Including works by a wide range of twentieth and twenty-first century artists, Food for Thought: A Group Exhibition surveys a range of photographs that are testament to our insatiable appetite for feasting and photography. The exhibition will include images with food as a common thread ranging from classical still lives to commercial commissions advertising their wares to surreal assemblages. What unites these very disparate registers of photographic production is the camera's seductive power to enliven the objects before it's lens, or conversely, for the objects to appeal themselves to the camera's powers. Amidst well-known masters of the genre such as Irving Penn and Paul Outerbridge, photographers such as Ansel Adams best known for their achievements in other areas line up alongside contemporary artists prepared to push photographs of food to new levels. The comprehensive effect is a feast for the eyes.

Potentially rich in symbolism and offering infinite possibilities of variation for the artist to showcase their skills in design and lighting, imagery of food offers a deep field of possible interpretations. Drawing from the rich history of classical compositions associated with Renaissance Dutch still life painters, photographers such as Julie Blackmon and Paulette Tavormina draw inspiration from this tradition, but in quite different ways. By contrast, with uncanny and often surreal strategies seemingly drawn from Man Ray or Salvador Dalí, Michiko Kon uses food to construct imagery of other classical forms such as musical instruments and clothing. Leslie Gill and Irving Penn both working with Alexey Brodovitch at Harper's Bazaar used the genre to create avant-garde still life imagery. More recently, Jeff Brouws has found inspiration on the flip-side of the advertising process, taking delight in cropping bits of vernacular signage for trompe-l'oeil effects.

Photographic imagery of food is tied to one of our most basic desires: the need for and pleasure of sustenance. No wonder then that it draws on a rich art historical tradition. The visual arts have always been concerned with serving up images of visual delectation. Amidst the unparalleled potential for realism offered by photography — with stunningly clarity, sumptuous colors--such images induce an almost synaesthetic experience: not merely appealing themselves to the eye, they seem to compel tactile and gustatory sensation as well. Such potentially transformative images prove irresistible. With additional works by established masters such as Harry Callahan, Robert Doisneau, William Eggleston and Josef Sudek and contemporary artists such as Holly Andres, Gail Albert Halaban and Kevin Kay to name a few, the exhibition showcases a wide range of variations tied to a classical theme.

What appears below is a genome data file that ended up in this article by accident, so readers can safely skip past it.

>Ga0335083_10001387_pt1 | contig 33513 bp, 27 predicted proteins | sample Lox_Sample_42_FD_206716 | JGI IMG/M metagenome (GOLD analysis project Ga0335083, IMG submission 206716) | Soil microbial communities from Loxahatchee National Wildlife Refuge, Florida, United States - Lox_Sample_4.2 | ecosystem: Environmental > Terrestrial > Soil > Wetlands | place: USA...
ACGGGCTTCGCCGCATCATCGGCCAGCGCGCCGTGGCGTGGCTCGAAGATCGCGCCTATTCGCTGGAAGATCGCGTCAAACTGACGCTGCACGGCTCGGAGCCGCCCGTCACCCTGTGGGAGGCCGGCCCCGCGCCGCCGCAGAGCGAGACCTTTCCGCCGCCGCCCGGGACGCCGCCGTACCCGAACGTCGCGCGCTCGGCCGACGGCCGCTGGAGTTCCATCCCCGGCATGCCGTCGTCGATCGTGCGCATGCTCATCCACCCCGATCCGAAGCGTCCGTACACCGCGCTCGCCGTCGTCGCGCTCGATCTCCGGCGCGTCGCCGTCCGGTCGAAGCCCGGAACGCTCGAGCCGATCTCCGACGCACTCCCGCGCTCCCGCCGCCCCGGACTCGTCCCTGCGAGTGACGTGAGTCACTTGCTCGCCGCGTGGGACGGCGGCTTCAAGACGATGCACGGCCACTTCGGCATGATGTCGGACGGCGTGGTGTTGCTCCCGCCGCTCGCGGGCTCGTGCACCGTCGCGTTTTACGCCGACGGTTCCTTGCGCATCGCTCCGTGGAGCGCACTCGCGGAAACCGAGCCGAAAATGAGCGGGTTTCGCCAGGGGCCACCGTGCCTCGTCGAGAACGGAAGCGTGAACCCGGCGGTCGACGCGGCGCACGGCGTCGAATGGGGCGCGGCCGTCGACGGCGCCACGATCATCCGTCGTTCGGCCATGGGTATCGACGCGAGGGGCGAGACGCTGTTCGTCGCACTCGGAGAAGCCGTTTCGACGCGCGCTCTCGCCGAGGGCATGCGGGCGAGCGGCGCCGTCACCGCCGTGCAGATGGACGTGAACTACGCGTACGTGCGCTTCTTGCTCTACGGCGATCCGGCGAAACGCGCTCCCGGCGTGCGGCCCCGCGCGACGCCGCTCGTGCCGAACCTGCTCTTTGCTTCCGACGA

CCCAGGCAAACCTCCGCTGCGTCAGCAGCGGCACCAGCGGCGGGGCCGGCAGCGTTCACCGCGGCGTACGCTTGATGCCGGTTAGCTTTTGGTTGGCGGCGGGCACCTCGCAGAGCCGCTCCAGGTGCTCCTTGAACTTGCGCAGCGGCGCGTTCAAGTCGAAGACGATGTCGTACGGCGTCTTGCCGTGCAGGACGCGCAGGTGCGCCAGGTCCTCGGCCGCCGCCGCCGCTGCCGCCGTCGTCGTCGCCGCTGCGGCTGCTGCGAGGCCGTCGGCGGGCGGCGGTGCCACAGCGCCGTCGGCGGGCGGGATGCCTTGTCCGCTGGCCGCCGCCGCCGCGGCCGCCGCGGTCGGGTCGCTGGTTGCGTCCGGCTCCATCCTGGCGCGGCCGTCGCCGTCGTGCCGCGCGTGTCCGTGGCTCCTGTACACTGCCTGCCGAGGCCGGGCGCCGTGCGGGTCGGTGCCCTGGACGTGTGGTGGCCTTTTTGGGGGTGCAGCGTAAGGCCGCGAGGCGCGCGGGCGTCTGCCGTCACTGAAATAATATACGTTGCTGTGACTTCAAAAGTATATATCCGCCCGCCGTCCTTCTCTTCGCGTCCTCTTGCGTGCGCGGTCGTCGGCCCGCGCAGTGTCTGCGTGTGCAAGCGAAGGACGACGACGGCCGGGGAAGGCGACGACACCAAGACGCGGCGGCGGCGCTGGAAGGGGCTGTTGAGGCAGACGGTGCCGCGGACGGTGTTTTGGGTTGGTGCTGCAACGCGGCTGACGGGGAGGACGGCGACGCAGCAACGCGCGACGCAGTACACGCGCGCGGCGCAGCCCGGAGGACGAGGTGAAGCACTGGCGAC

An exhibition of food photography from the last 80 years or so, including names like Irving Penn and Ansel Adams, shows the artistry and range of the genre. It includes a panorama of food signs by Berenice Abbott, silvery fish in a 1930s French market, and arresting still-life arrangements by Paulette Tavormina and Julie Blackmon inspired by Flemish and Dutch masters.





Here's a smorgasbord of 37 photographs that treat a variety of foods in many ways. The pictures at Robert Mann date from pictorialist Edwin Hale Lincoln's platinum print "Untitled (Still Life with Grapes)" (1912) to Kevin Kay's three Polaroid images of two naked women and some oranges, all titled "Citrine" (2011). Several pictures are by well-known artists, such as Man Ray's photogravure of a surreal turkey, "Cuisine (Kitchen): From the Portfolio Electricité" (1931); Harry Callahan's "Chicago" (c. 1951), a red, blue and black dye-transfer print that is almost painfully austere; and Josef Sudek's "My Window" (1952), one apple on a plate in front of a fogged window, somehow both enigmatic and wise. From the signs in Berenice Abbott's "Jacob Heymann Butcher Shop, 345 Sixth Avenue, New York" (1938) we learn prime rib roast was selling for 24 cents a pound and the "Very Best Geese" could be had for 20 cents a pound.

Several pictures are by underappreciated photographers like Leslie Gill (1908-1958), whose photogram "Rest for the Stomach" (1935) shows a fish, a fork and a sophisticated imagination, and Fred Stein (1909-1967), whose modernist "Fish Platter, Brittany, France" (1935) has the silvery morsels radiating like petals on a daisy. Midcareer artists Gail Albert Halaban and Holly Andres both have domestic tableaux vivants: In Ms. Halaban's "Untitled (Valentine's kitchen)" (1990-2003), a 30-ish woman prepares a meal; in Ms. Andres's "Abby" (2006), a dutiful young girl brings food to the table. Note the Betty Crocker Cookbook on the windowsill.